New Zealand have never lost to Argentina nor a World Cup pool game, so it's hard to understate the challenge facing the Pumas.
They will be the first team to take on the defending champions, a side who have lost just three matches since lifting the Webb Ellis Cup four years ago.
New Zealand have been so dominant that it almost seems strange that they aren't more overwhelming favourites to win the tournament.
Of course previous failures at the showpiece event have made people wary, as well as the oft-cited stat that they are yet to win a World Cup away from home soil.
Still, when you can justifiably argue that you have up to ten of world's leading players in their positions, it makes a team very hard to beat.
Argentina appeared to find one slight weakness when the teams met earlier this year in Christchurch, with Agustin Creevy scoring two tries from rolling mauls.
New Zealand clearly haven't forgotten, and it's been a clear focus for them this week judging by their comments in the press.
Of course it's not as easy as saying they are vulnerable to the maul. Firstly because getting attacking lineouts in the All Black 22 generally requires a penalty to set things up, while New Zealand have also shown they are very capable of using close-range lineouts as an attacking threat of their own.
Similar to the question marks over the New Zealand scrum against the very best set-piece sides, of which Argentina would expect to be one, these weaknesses are often overstated. The All Blacks are more than capable of holding their own in their weak areas, while their ability to turn the smallest opportunities into points makes them so dangerous.
There are question marks over some of their veterans, with Tony Woodcock certainly looking his age and Kieran Read having not quite hit peak form this season.
Even so, they have more talent available to them than any other squad, and the basic skills among forwards and backs should be enough to see off Argentina.
The Pumas at least go into this one with no pressure. They will expect to finish second in the group, with Tonga and Georgia their rivals for that spot, and if they do so, the draw is actually rather kind.
The last time the World Cup was played up north, Argentina finished third. If things go their way, they will feel they could match or even better that result this time.
Players to watch:
For Argentina: To beat New Zealand, you need to be able to cause them problems up front, and despite his youth, Tomas Lavanini has shown he isn't afraid to get stuck in. The second row went too far last year, earning a ban for an ugly clearout on Richie McCaw, but he provides the grunt in the engine room that is essential. His battle with Brodie Retallick should be fascinating, especially after he spent time with the Chiefs when he came through the ranks.
For New Zealand: How can we not go for Nehe Milner-Skudder? In a season he managed to establish himself, not only with the Hurricanes, but also with the All Blacks, and is now being tipped by many to be the tournament's top scorer. He has taken to Test match rugby with ease so far, and with his quick feet he is desperately difficult to bring down. Any loose kicking from Nicolas Sanchez and co will be quickly punished.
Head-to-head: Few would argue against Aaron Smith being the world's best scrum-half, but Tomas Cubelli has proven himself to be a more than capable adversary. Having got the nod over Martin Landajo, the Pumas nine will be keen to show off his game-breaking ability, while the Argentina back row know they will have to be alive to any darts from Smith, who is also brilliant at popping up on the shoulder in support.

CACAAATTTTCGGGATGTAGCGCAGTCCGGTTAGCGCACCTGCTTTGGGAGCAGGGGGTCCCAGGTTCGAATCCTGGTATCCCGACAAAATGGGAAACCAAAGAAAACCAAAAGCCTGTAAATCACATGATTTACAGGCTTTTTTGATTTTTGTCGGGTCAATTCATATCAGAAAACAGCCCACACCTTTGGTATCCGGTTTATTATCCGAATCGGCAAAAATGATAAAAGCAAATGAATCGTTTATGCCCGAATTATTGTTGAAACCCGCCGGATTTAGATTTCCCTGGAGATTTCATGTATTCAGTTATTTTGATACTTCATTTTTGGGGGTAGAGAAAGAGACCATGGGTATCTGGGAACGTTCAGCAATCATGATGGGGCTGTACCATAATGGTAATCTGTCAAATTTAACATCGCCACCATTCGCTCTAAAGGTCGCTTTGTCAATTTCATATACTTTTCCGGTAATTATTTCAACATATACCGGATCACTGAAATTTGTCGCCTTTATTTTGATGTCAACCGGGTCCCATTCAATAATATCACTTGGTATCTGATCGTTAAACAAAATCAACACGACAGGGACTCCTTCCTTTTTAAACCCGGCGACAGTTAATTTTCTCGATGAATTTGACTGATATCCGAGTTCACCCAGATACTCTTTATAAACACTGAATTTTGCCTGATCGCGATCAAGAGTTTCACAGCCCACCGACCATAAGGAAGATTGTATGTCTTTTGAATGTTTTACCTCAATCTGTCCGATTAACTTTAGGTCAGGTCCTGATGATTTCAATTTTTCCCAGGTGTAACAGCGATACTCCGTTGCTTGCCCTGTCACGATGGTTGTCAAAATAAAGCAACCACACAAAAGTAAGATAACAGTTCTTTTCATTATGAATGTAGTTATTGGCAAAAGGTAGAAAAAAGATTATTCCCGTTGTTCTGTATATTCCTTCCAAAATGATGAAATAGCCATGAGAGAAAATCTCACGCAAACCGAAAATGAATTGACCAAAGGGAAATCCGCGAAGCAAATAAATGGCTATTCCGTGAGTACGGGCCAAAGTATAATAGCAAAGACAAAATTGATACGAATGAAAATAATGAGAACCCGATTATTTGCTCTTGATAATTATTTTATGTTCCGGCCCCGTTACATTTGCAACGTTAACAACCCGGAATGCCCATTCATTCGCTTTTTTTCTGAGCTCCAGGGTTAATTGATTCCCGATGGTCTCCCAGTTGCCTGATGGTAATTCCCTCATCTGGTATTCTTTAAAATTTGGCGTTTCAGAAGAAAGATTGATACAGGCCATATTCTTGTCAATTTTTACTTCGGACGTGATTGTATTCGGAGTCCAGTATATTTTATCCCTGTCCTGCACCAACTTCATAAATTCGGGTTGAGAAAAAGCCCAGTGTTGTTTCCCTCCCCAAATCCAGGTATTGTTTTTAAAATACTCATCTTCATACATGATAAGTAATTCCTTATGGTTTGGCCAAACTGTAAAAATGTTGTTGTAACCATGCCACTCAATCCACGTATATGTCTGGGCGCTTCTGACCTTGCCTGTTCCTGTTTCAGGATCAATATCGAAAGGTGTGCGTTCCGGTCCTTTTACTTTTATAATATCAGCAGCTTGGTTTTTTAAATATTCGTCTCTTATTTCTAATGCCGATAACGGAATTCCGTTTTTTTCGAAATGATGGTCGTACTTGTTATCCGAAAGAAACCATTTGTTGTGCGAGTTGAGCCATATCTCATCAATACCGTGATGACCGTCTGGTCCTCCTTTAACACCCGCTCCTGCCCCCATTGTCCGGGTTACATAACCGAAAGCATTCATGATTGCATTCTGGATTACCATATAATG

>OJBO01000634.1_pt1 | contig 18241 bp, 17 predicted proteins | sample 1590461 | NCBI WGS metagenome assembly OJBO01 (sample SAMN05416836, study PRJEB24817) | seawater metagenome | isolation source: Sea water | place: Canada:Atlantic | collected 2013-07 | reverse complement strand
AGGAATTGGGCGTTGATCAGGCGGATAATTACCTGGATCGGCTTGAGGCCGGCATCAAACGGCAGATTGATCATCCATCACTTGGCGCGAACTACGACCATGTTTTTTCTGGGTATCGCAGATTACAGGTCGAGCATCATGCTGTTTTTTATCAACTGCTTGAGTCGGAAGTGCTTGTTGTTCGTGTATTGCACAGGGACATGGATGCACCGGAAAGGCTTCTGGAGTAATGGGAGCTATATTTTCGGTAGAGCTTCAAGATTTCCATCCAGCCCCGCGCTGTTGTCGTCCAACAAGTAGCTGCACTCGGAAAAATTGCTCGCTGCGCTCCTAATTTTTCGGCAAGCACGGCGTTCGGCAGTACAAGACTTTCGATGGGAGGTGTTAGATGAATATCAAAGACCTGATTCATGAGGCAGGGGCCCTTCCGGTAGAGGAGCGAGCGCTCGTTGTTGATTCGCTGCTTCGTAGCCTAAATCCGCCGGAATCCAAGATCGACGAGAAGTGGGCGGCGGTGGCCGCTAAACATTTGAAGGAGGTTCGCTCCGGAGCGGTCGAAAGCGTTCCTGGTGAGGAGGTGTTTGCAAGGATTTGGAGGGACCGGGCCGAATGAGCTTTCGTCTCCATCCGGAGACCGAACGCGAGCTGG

Team news: There are no tactical omissions from either coach as both have named their strongest possible side. Argentina have a vastly experienced team, albeit with some youthful exuberance from Santiago Cordero and lock Guido Petti.
The All Blacks will turn to winger Nehe Milner-Skudder for his gamebreaking ability, and he'll be keen to impress as Waisake Naholo recovers from injury. The rest is very much as expected, although Victor Vito covering lock on the bench is intriguing.
2015: New Zealand won 39-18 in Christchurch
2014: New Zealand won 34-13 in La Plata
2014: New Zealand won 28-9 in Napier
2013: New Zealand won 33-15 in La Plata
2013: New Zealand won 28-13 in Hamilton
2012: New Zealand won 54-15 in La Plata
2012: New Zealand won 21-16 in Hamilton
2011: New Zealand won 33-10 in Auckland
2006: New Zealand won 25-19 in Buenos Aires
Prediction: Argentina have certainly benefited from their exposure in the Rugby Championship, and after mixing and matching selection in 2015, it will be good to see their first team in action. Still, New Zealand are the world's best team and should do enough to win relatively comfortably. New Zealand by 12!
Argentina: 15 Joaquin Tuculet, 14 Santiago Cordero, 13 Marcelo Bosch, 12 Juan Martin Hernandez, 11 Juan Imhoff, 10 Nicolas Sanchez, 9 Tomas Cubelli, 8 Leonardo Senatore, 7 Juan Martin Fernandez Lobbe, 6 Pablo Matera, 5 Tomas Lavanini, 4 Guido Petti, 3 Nahuel Tetaz Chaparro, 2 Agustin Creevy (c), 1 Marcos Ayerza
Replacements: 16 Julian Montoya, 17 Lucas Noguera, 18 Ramiro Herrera, 19 Mariano Galarza, 20 Juan Manuel Leguizamon, 21 Martin Landajo, 22 Jeronimo De La Fuente, 23 Lucas Gonzalez Amorosino
New Zealand: 15 Ben Smith, 14 Nehe Milner-Skudder, 13 Conrad Smith, 12 Ma'a Nonu, 11 Julian Savea, 10 Dan Carter, 9 Aaron Smith, 8 Kieran Read, 7 Richie McCaw (c), 6 Jerome Kaino, 5 Sam Whitelock, 4 Brodie Retallick, 3 Owen Franks, 2 Dane Coles, 1 Tony Woodcock
Replacements: 16 Keven Mealamu, 17 Wyatt Crockett, 18 Charlie Faumuina, 19 Victor Vito, 20 Sam Cane, 21 TJ Perenara, 22 Beauden Barrett, 23 Sonny Bill Williams
Date: Sunday, September 20
Venue: Wembley Stadium, London
Kick-off: 16:45 local
Referee: Wayne Barnes (England)
Assistant referees: JP Doyle (England), Angus Gardner (Australia)
Television match official: George Ayoub (Australia)